Monday, December 14, 2009

Color Me Blind-sided

Very simply, I liked The Blind Side. The film's continuing box-office success is not surprising; the movie is a likable, easy-to-watch movie that can make the whole family feel good. Sure, that last line sounds like standard quote-whoring, but that's the kind of movie this is. It's the rare movie that proves the standard advertising one-liners true.

Lots of buzz has surrounded Sandra Bullock's performance, and it's all true. The real-life Leigh-Anne Tuohy must exude a lot of spunk, but Bullock turns her into a mythic screen creation, one of those great movie-star performances that every star wishes they had the oppotunity to sink their teeth into. For Bullock, this is one of her career highs, and to her credit she doesn't settle for just the "big, sassy" moments that we see in the trailer. She works the material to reach much quieter, more observant beats that one wouldn't expect after watching the trailer 300 times, bringing more depth to a traditional show-off role as a result.

The story is familiar: an upper class Tennessee family takes in a poor, uneducated, 350-pound kid from the inner city whose past is painful but whose size and protective instincts make him a natural football player. Over time, the young man learns the values of love and family, and strives to improve both as an athlete and a student, eventually becoming one of the High School football's best players. We've seen these inspirational stories before, but this one is true: based on Michael Lewis' nonfiction book, and inspired by the story of Michael Oher, who now starts for the Baltimore Ravens. The film shifts the story's focus to Oher's adoptive mother, Leigh-Anne Tuohy, in so doing retaining a lovable hero but also elevating a fascinating heroine to the forefront, and telling an unconventional mother-son story that really works.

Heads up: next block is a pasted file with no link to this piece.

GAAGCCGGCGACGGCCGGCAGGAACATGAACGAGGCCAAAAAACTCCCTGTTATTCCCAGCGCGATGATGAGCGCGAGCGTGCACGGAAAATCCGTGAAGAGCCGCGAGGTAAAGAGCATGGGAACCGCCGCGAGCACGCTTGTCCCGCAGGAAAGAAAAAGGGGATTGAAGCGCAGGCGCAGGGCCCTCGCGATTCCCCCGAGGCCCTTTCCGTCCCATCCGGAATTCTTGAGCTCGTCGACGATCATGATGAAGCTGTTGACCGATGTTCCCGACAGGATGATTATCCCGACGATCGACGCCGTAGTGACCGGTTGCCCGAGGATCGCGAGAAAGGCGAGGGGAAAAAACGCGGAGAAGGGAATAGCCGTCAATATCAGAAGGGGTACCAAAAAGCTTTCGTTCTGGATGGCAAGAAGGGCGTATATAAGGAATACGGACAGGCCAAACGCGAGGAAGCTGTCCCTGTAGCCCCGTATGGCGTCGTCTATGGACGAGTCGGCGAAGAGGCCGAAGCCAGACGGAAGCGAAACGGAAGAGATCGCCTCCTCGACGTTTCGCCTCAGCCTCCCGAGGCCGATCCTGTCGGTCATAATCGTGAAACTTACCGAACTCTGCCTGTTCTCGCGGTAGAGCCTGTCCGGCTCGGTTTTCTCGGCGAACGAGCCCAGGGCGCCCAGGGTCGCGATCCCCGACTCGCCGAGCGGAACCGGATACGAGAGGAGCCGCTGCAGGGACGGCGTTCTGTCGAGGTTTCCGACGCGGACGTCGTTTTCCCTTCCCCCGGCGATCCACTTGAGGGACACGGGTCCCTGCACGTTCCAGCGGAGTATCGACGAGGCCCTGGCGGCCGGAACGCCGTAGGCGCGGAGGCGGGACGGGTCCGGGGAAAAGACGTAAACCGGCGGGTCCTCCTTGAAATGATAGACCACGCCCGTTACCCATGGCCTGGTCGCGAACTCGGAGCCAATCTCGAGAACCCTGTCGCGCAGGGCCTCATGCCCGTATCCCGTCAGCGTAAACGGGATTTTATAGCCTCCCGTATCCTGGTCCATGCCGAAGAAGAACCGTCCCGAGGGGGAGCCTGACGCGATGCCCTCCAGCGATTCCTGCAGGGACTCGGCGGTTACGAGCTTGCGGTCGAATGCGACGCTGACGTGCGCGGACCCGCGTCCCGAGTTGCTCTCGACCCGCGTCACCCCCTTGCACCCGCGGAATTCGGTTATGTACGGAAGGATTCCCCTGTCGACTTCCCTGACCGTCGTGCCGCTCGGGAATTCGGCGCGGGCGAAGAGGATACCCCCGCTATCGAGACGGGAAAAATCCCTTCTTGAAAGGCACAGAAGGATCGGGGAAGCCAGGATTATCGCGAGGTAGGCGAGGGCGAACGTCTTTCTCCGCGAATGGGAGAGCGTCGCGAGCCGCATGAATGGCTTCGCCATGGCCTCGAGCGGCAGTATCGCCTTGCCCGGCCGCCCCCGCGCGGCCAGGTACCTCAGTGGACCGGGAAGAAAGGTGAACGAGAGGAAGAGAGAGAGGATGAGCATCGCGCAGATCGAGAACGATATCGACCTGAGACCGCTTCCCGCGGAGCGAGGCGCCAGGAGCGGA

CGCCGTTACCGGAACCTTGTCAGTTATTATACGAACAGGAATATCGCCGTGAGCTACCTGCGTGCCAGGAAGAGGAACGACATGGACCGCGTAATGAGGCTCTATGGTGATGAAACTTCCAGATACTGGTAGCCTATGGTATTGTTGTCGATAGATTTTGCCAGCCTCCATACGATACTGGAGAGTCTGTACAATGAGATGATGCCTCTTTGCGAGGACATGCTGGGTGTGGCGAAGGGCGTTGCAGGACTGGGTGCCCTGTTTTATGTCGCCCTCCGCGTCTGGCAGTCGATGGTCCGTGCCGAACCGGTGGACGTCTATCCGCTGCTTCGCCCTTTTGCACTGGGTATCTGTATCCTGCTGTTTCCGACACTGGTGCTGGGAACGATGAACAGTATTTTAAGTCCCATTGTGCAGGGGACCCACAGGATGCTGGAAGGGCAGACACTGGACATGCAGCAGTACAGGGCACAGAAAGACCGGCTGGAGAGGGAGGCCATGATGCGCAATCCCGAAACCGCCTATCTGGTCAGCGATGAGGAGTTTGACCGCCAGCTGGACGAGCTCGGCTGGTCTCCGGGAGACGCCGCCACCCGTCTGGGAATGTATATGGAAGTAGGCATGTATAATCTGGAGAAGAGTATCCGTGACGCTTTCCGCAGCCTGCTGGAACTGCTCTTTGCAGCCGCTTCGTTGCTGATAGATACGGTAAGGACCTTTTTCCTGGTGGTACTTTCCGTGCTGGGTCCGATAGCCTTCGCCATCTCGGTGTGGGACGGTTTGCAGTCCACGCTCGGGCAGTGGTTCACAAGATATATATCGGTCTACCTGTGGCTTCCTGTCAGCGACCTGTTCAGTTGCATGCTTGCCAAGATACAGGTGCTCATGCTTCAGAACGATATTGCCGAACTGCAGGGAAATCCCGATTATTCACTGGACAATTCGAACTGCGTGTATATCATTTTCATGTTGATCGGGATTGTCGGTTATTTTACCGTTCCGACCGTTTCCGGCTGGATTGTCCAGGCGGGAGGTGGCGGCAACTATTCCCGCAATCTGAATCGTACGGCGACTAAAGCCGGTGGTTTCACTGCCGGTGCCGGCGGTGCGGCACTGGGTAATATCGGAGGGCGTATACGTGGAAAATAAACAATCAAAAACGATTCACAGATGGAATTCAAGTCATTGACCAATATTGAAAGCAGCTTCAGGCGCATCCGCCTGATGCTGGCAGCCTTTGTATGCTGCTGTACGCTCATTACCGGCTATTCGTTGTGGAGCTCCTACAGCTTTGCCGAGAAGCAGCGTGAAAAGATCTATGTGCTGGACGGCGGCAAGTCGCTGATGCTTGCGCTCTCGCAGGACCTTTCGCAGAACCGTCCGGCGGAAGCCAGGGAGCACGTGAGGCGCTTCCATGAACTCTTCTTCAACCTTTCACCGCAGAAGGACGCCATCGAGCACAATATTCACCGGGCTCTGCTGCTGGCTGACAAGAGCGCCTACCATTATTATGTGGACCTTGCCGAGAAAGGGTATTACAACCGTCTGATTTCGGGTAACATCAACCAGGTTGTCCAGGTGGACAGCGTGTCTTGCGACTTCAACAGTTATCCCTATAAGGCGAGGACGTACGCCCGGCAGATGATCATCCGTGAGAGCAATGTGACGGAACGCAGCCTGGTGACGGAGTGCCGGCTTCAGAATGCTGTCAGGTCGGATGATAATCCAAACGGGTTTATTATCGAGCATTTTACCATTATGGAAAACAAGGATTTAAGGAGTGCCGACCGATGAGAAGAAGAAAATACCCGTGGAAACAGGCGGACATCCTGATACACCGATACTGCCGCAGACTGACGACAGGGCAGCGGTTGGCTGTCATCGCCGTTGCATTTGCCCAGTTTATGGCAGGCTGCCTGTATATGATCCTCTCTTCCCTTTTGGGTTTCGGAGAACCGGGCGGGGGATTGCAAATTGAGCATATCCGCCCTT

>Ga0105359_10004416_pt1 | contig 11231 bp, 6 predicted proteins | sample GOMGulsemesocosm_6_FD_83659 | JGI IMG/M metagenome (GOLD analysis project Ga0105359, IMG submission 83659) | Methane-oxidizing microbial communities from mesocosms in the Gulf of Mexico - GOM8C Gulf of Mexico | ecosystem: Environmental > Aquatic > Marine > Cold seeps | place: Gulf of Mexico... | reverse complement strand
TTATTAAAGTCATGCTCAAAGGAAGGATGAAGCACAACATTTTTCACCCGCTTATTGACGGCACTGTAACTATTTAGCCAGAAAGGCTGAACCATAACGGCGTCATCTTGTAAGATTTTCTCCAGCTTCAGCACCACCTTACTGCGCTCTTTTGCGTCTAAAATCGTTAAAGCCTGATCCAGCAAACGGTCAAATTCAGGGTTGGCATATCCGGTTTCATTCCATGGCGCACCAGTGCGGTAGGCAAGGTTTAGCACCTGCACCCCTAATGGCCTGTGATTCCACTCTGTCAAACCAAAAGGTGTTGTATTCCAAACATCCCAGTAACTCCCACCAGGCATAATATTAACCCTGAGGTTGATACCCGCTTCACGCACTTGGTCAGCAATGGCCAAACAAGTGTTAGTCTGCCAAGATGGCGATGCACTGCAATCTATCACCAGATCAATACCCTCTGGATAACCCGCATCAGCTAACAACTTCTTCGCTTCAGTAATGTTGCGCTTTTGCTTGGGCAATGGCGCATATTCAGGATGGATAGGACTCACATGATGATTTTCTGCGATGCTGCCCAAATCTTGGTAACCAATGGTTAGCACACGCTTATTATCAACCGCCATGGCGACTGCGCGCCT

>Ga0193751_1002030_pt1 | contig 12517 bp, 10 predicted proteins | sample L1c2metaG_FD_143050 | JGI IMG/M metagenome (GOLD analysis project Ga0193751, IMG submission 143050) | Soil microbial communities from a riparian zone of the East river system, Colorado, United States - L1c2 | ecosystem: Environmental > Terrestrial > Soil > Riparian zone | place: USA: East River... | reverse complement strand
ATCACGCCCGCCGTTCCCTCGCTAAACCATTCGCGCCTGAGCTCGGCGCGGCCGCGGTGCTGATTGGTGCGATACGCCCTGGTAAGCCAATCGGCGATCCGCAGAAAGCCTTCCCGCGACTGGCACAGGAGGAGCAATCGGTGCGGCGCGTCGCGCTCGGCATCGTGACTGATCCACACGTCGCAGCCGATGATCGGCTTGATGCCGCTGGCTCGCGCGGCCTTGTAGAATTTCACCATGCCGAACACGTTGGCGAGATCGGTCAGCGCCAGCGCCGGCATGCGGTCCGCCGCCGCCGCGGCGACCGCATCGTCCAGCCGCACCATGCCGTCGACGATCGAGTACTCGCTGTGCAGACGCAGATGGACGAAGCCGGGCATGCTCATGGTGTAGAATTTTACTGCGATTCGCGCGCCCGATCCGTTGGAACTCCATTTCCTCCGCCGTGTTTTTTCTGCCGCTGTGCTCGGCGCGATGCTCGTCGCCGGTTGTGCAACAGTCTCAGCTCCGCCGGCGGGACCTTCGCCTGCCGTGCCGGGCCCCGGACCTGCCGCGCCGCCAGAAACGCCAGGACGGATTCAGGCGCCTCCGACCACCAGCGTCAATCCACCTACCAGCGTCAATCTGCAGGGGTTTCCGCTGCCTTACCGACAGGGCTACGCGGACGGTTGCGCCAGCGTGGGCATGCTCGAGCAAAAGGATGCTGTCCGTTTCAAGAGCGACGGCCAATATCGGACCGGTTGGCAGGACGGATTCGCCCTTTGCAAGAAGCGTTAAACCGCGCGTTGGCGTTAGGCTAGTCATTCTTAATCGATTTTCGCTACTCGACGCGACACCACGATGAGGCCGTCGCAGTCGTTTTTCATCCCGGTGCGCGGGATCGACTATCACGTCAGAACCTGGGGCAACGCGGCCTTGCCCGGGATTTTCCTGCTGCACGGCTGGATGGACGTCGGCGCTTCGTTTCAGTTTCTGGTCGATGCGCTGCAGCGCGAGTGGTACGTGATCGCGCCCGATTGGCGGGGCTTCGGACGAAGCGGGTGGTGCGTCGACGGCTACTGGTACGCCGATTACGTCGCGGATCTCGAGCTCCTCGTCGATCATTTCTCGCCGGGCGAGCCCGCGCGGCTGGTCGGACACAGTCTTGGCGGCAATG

The Blind Side was written for the screen and directed by John Lee Hancock, who has developed a career that has been consistently solid. His work isn't world-changing and is often conventionally heart-tugging, but he can always deliver an enjoyable experience. This film fits into that mold perfectly -- imperfect, conventional filmmaking, but infused with great acting and true-to-life inspiration that truly inspires.

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